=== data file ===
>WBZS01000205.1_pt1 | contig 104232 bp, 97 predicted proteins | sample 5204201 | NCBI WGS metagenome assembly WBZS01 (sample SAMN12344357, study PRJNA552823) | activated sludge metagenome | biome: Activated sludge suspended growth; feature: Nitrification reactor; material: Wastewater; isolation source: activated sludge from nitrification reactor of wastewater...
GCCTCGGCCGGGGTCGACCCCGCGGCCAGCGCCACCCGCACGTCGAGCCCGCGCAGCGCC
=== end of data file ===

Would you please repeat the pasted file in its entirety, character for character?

>WBZS01000205.1_pt1 | contig 104232 bp, 97 predicted proteins | sample 5204201 | NCBI WGS metagenome assembly WBZS01 (sample SAMN12344357, study PRJNA552823) | activated sludge metagenome | biome: Activated sludge suspended growth; feature: Nitrification reactor; material: Wastewater; isolation source: activated sludge from nitrification reactor of wastewater...
GCCTCGGCCGGGGTCGACCCCGCGGCCAGCGCCACCCGCACGTCGAGCCCGCGCAGCGCC